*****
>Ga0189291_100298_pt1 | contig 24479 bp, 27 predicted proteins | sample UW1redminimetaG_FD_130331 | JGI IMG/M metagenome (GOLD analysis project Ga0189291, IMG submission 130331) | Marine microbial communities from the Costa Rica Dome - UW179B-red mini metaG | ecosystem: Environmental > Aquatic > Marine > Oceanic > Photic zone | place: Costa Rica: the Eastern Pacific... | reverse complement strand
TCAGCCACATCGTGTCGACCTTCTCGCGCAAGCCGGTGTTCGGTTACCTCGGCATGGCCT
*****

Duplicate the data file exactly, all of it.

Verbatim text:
>Ga0189291_100298_pt1 | contig 24479 bp, 27 predicted proteins | sample UW1redminimetaG_FD_130331 | JGI IMG/M metagenome (GOLD analysis project Ga0189291, IMG submission 130331) | Marine microbial communities from the Costa Rica Dome - UW179B-red mini metaG | ecosystem: Environmental > Aquatic > Marine > Oceanic > Photic zone | place: Costa Rica: the Eastern Pacific... | reverse complement strand
TCAGCCACATCGTGTCGACCTTCTCGCGCAAGCCGGTGTTCGGTTACCTCGGCATGGCCT